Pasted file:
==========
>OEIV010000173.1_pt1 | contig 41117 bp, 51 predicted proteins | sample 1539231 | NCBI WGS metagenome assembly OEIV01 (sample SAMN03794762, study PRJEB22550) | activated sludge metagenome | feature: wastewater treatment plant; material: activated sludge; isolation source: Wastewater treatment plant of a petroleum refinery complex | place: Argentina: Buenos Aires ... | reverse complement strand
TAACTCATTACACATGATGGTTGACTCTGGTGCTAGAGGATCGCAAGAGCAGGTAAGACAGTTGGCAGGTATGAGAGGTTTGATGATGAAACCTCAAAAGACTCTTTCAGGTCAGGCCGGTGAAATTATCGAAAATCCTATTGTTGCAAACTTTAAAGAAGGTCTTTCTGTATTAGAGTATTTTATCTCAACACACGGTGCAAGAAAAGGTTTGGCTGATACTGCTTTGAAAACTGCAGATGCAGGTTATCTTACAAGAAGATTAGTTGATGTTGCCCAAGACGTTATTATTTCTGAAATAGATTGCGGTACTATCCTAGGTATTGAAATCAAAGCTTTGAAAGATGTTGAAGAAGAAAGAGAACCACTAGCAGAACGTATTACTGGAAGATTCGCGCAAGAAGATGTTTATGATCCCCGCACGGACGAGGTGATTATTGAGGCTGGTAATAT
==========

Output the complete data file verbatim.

>OEIV010000173.1_pt1 | contig 41117 bp, 51 predicted proteins | sample 1539231 | NCBI WGS metagenome assembly OEIV01 (sample SAMN03794762, study PRJEB22550) | activated sludge metagenome | feature: wastewater treatment plant; material: activated sludge; isolation source: Wastewater treatment plant of a petroleum refinery complex | place: Argentina: Buenos Aires ... | reverse complement strand
TAACTCATTACACATGATGGTTGACTCTGGTGCTAGAGGATCGCAAGAGCAGGTAAGACAGTTGGCAGGTATGAGAGGTTTGATGATGAAACCTCAAAAGACTCTTTCAGGTCAGGCCGGTGAAATTATCGAAAATCCTATTGTTGCAAACTTTAAAGAAGGTCTTTCTGTATTAGAGTATTTTATCTCAACACACGGTGCAAGAAAAGGTTTGGCTGATACTGCTTTGAAAACTGCAGATGCAGGTTATCTTACAAGAAGATTAGTTGATGTTGCCCAAGACGTTATTATTTCTGAAATAGATTGCGGTACTATCCTAGGTATTGAAATCAAAGCTTTGAAAGATGTTGAAGAAGAAAGAGAACCACTAGCAGAACGTATTACTGGAAGATTCGCGCAAGAAGATGTTTATGATCCCCGCACGGACGAGGTGATTATTGAGGCTGGTAATAT